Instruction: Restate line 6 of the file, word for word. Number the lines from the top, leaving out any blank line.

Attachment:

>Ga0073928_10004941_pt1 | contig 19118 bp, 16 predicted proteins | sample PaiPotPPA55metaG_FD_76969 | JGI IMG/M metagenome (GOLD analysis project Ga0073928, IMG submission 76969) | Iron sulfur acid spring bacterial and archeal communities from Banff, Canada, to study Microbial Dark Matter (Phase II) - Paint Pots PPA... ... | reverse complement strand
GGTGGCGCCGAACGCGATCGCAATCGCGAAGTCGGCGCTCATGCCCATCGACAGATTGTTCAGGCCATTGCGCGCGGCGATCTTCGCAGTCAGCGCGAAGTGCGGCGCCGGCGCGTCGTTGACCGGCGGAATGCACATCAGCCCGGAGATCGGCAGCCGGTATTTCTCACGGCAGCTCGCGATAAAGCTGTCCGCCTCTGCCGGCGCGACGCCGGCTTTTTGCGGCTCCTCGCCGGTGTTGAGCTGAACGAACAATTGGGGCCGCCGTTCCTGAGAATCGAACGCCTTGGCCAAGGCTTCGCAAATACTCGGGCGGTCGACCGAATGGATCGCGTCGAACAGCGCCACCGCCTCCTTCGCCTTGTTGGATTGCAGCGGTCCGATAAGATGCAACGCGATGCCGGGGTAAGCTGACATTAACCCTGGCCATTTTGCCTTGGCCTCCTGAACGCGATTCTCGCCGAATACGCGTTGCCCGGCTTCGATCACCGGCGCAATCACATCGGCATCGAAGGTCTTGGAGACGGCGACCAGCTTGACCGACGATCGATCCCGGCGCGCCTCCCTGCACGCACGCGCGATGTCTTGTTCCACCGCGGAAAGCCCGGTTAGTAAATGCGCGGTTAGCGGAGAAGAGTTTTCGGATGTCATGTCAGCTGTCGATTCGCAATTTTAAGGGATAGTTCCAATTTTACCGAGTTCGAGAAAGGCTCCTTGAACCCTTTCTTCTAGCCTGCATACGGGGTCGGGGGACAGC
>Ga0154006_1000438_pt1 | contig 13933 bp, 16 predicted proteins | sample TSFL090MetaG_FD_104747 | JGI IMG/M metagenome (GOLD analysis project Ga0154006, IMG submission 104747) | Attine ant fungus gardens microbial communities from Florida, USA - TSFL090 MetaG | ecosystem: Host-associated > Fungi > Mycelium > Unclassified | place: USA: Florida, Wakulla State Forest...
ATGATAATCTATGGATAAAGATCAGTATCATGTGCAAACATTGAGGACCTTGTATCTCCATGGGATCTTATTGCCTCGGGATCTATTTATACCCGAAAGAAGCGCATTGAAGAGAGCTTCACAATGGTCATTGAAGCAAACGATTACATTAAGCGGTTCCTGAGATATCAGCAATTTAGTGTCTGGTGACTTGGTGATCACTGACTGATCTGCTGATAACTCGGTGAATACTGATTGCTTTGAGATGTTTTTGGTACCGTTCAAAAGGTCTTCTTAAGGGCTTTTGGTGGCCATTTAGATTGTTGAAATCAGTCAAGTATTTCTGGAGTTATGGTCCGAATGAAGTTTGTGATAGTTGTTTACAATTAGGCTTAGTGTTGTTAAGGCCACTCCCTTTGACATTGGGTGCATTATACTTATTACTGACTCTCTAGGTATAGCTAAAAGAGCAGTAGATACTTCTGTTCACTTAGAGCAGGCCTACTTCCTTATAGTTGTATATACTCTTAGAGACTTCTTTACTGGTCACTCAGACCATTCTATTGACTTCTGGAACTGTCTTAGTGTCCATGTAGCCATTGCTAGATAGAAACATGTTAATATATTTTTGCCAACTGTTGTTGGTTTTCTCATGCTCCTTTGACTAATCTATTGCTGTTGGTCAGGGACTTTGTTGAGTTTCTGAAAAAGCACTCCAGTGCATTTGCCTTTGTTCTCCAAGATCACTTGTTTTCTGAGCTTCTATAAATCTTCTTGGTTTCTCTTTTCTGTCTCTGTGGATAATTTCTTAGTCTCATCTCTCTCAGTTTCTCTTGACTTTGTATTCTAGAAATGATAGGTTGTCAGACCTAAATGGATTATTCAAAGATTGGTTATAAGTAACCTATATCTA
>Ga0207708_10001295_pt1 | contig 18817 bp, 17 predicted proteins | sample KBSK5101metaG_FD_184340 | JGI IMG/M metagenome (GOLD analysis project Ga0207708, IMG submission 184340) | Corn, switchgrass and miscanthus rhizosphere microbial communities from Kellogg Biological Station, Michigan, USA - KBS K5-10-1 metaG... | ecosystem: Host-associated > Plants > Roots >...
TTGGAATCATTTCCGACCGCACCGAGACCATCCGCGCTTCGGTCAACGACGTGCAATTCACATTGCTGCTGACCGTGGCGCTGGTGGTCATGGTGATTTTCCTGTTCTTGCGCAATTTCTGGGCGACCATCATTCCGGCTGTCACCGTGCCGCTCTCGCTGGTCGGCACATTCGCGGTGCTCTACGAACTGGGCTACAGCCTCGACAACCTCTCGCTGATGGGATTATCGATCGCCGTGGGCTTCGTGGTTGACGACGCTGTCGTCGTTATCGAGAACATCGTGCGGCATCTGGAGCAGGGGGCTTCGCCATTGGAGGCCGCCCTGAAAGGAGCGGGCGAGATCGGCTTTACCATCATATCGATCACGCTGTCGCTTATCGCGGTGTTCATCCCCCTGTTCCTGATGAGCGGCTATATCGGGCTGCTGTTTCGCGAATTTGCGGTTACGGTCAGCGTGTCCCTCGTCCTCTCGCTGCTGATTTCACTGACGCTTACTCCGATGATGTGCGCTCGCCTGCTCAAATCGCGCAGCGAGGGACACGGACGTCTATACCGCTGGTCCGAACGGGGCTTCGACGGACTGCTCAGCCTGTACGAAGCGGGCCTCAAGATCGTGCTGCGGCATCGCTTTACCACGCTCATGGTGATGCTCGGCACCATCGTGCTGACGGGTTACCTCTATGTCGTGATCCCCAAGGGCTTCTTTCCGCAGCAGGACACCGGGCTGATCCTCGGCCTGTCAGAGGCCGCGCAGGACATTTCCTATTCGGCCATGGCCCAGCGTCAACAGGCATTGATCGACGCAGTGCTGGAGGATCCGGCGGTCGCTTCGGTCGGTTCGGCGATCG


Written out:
TTGGAATCATTTCCGACCGCACCGAGACCATCCGCGCTTCGGTCAACGACGTGCAATTCACATTGCTGCTGACCGTGGCGCTGGTGGTCATGGTGATTTTCCTGTTCTTGCGCAATTTCTGGGCGACCATCATTCCGGCTGTCACCGTGCCGCTCTCGCTGGTCGGCACATTCGCGGTGCTCTACGAACTGGGCTACAGCCTCGACAACCTCTCGCTGATGGGATTATCGATCGCCGTGGGCTTCGTGGTTGACGACGCTGTCGTCGTTATCGAGAACATCGTGCGGCATCTGGAGCAGGGGGCTTCGCCATTGGAGGCCGCCCTGAAAGGAGCGGGCGAGATCGGCTTTACCATCATATCGATCACGCTGTCGCTTATCGCGGTGTTCATCCCCCTGTTCCTGATGAGCGGCTATATCGGGCTGCTGTTTCGCGAATTTGCGGTTACGGTCAGCGTGTCCCTCGTCCTCTCGCTGCTGATTTCACTGACGCTTACTCCGATGATGTGCGCTCGCCTGCTCAAATCGCGCAGCGAGGGACACGGACGTCTATACCGCTGGTCCGAACGGGGCTTCGACGGACTGCTCAGCCTGTACGAAGCGGGCCTCAAGATCGTGCTGCGGCATCGCTTTACCACGCTCATGGTGATGCTCGGCACCATCGTGCTGACGGGTTACCTCTATGTCGTGATCCCCAAGGGCTTCTTTCCGCAGCAGGACACCGGGCTGATCCTCGGCCTGTCAGAGGCCGCGCAGGACATTTCCTATTCGGCCATGGCCCAGCGTCAACAGGCATTGATCGACGCAGTGCTGGAGGATCCGGCGGTCGCTTCGGTCGGTTCGGCGATCG